On Monday, the Big Tree Inn hosted a presentation introducing a conceptual study of a shared-use facility that was conducted by Geneseo and the Genesee/Wyoming County YMCA.
The idea, which was originally developed by the college three years ago, involves the construction of a full-facility YMCA on campus with an additional field house that would be made available for use by students, faculty, staff and the local community.
Ken Levison, vice president for administration and finance, began the presentation by defining an abstract study as "an attempt to take a vision and see how it can be done and if it can be done." The design study was initiated and paid for by the college. The results were used to estimate an appropriate size for the building as well as what associated costs and services will be provided.
Jeff Roloson, an architect from LaBella Associates, presented the company's study. After sampling the demographics from Livingston County, as well as the surrounding 10-mile radius and hosting discussions with potential users, LaBella estimated a membership of over 10,000 people. Roloson said that the building would be between 50,000 and 55,000 square feet to accommodate that level of use.
The YMCA will eventually be built next to the Merritt Athletic Center with direct access to and from Route 63. The building would potentially include a main entryway, four locker rooms, a multi-use divisional gym, an aquatics center comprised of three pools, fitness studios, a wellness center, a child watch and "tween" center and a senior and teen area.
The accompanying field house would serve as a "link between the Y programs and the college side," Roloson said. This building would house a 200-meter indoor track, several indoor courts and visiting team locker rooms, and would serve as a multi-purpose facility that could be used for conferences and other activities.
Wess Audsley, CEO of the Genesee/Wyoming YMCA, said that the shared-use facility is part of the company's regional expansion project. He said that the YMCA's mission is, "To establish a locally-driven YMCA branch organization and facility that provides access to programs and service to people who live, work, and study in Livingston County."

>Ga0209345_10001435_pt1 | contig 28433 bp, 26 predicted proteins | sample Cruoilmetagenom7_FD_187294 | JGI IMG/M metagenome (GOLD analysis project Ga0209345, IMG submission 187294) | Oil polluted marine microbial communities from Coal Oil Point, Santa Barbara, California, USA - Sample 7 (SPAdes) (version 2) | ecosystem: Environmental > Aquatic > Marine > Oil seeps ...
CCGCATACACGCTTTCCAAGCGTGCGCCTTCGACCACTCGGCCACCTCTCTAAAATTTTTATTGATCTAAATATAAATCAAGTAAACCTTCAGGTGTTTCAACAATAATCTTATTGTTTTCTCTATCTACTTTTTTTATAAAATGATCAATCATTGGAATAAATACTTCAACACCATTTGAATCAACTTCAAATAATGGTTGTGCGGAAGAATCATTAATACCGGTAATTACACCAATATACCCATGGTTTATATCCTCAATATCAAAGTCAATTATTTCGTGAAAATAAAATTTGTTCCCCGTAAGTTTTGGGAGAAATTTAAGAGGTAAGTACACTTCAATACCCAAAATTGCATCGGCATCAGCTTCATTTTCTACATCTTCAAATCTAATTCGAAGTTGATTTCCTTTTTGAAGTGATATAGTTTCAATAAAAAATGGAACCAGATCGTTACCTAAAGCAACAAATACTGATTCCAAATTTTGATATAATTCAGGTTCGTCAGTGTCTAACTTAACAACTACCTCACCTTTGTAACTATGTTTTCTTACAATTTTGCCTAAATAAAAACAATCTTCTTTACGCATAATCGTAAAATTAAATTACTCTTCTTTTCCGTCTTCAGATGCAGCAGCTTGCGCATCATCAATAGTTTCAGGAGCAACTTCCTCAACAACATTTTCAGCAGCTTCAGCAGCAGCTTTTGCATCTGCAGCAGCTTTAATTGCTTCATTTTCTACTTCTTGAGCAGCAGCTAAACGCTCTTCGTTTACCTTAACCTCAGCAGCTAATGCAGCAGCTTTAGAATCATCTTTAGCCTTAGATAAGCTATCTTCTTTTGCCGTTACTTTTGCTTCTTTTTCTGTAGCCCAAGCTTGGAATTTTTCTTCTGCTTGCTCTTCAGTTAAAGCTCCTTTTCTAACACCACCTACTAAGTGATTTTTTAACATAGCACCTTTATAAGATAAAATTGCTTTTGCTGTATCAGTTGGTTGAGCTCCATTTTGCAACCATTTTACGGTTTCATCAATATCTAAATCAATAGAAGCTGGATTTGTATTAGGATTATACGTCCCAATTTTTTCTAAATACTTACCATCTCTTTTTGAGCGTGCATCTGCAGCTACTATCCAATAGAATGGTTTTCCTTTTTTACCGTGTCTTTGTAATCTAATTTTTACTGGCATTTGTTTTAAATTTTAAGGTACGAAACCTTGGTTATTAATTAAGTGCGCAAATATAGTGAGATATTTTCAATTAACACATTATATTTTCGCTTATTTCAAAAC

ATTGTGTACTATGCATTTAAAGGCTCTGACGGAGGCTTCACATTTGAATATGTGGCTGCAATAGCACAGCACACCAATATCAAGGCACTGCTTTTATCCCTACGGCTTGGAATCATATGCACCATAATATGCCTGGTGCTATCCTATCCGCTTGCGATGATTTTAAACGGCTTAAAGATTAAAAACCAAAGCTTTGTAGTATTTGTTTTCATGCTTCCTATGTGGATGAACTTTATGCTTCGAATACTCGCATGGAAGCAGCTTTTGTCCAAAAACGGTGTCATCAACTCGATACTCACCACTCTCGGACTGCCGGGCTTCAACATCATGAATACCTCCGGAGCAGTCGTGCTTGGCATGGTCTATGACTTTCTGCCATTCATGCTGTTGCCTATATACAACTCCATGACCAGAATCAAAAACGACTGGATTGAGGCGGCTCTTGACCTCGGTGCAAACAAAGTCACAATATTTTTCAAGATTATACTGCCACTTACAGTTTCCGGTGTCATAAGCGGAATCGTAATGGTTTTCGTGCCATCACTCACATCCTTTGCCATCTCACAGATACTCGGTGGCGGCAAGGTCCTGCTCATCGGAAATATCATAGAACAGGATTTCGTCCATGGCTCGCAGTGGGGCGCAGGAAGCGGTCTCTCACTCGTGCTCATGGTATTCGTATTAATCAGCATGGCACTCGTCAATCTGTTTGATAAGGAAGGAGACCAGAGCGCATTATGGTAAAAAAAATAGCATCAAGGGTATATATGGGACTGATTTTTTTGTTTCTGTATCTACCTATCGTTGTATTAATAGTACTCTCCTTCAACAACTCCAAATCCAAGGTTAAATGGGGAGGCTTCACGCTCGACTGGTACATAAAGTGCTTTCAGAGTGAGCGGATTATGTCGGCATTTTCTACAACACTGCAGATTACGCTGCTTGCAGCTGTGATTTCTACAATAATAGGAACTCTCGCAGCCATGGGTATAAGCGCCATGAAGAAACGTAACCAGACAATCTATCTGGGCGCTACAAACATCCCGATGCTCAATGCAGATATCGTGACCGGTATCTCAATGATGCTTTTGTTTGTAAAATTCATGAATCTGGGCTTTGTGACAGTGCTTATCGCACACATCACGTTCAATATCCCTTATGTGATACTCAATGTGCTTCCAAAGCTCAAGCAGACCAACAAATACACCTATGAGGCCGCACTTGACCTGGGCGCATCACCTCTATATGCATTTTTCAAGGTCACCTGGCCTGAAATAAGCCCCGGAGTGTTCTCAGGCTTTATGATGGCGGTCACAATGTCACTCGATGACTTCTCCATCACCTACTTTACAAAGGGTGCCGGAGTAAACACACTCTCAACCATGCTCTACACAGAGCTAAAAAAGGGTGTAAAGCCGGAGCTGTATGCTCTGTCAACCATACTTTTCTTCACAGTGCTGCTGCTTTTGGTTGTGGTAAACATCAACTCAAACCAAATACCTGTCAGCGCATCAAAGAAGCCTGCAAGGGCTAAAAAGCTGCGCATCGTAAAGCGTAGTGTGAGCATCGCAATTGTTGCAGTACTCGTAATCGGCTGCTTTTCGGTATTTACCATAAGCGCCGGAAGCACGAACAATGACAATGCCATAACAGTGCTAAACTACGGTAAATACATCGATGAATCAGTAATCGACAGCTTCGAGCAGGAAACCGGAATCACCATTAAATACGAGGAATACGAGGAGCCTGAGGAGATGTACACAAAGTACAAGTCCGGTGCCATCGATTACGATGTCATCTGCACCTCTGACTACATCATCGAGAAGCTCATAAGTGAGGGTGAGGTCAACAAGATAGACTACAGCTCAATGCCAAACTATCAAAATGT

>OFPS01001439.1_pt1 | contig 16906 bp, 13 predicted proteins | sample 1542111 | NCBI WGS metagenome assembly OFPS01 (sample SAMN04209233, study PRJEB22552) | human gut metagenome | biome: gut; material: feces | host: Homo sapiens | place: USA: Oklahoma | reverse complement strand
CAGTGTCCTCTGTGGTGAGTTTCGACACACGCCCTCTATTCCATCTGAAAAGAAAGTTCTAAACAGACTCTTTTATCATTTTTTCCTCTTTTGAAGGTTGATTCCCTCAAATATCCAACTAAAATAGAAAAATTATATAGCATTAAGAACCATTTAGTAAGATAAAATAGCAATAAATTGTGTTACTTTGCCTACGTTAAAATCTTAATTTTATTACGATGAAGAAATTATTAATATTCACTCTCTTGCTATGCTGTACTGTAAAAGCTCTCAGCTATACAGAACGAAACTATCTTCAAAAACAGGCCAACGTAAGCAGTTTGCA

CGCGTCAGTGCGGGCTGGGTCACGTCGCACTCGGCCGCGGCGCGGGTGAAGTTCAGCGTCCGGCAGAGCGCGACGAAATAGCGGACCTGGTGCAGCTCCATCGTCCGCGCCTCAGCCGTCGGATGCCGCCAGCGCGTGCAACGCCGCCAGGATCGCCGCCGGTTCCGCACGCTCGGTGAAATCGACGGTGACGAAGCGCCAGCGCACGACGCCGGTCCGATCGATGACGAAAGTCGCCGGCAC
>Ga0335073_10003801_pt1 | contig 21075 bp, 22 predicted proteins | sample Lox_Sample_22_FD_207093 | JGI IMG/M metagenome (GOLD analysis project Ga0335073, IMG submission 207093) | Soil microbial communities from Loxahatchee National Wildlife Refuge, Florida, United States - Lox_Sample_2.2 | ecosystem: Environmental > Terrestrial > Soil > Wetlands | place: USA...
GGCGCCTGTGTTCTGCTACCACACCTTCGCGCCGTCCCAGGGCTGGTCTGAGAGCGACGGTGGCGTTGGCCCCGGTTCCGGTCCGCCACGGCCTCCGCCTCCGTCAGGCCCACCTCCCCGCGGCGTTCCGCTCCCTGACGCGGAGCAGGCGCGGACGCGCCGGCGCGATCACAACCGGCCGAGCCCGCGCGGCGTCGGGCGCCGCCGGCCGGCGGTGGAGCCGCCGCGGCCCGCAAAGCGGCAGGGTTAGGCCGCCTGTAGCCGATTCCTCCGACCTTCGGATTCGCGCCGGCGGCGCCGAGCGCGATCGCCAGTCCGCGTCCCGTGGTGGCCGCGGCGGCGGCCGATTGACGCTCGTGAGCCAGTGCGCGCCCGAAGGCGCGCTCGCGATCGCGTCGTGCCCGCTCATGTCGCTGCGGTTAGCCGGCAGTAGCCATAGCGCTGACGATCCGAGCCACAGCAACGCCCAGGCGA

President Christopher Dahl expanded upon the benefits that having a YMCA on campus would bring to the college.
"Our students will not only be able to participate in health and wellness programs," Dahl said, "but it also provides student employment opportunities … internships for our students … the possibility for day care facilities … and expand[s] the use of our facilities, especially in the summer."
The $30 million project has been designated the second priority of the college's Capital Strategic Initiative Plan - the first being the funding necessary to fully refurbish Doty field. The YMCA, which is responsible for outfitting the building and perpetuating use, is obligated to pay $3 to $4 million of the project. This share of the funding will be raised through endowments.
YMCA membership for students would be included within the mandatory student activity fee and require no additional cost.
"What we need is essentially a re-opening of the capital plan, and we need people's help to support this kind of a capital project," Levison said. Once funding becomes available, there will be a three-year wait period as plans for the procurement, design and building process are finalized.
"This is an ambitious project with a hefty price tag," Levison said. "But it's something that would add immeasurably to the community and the college … We look forward to having this become a reality."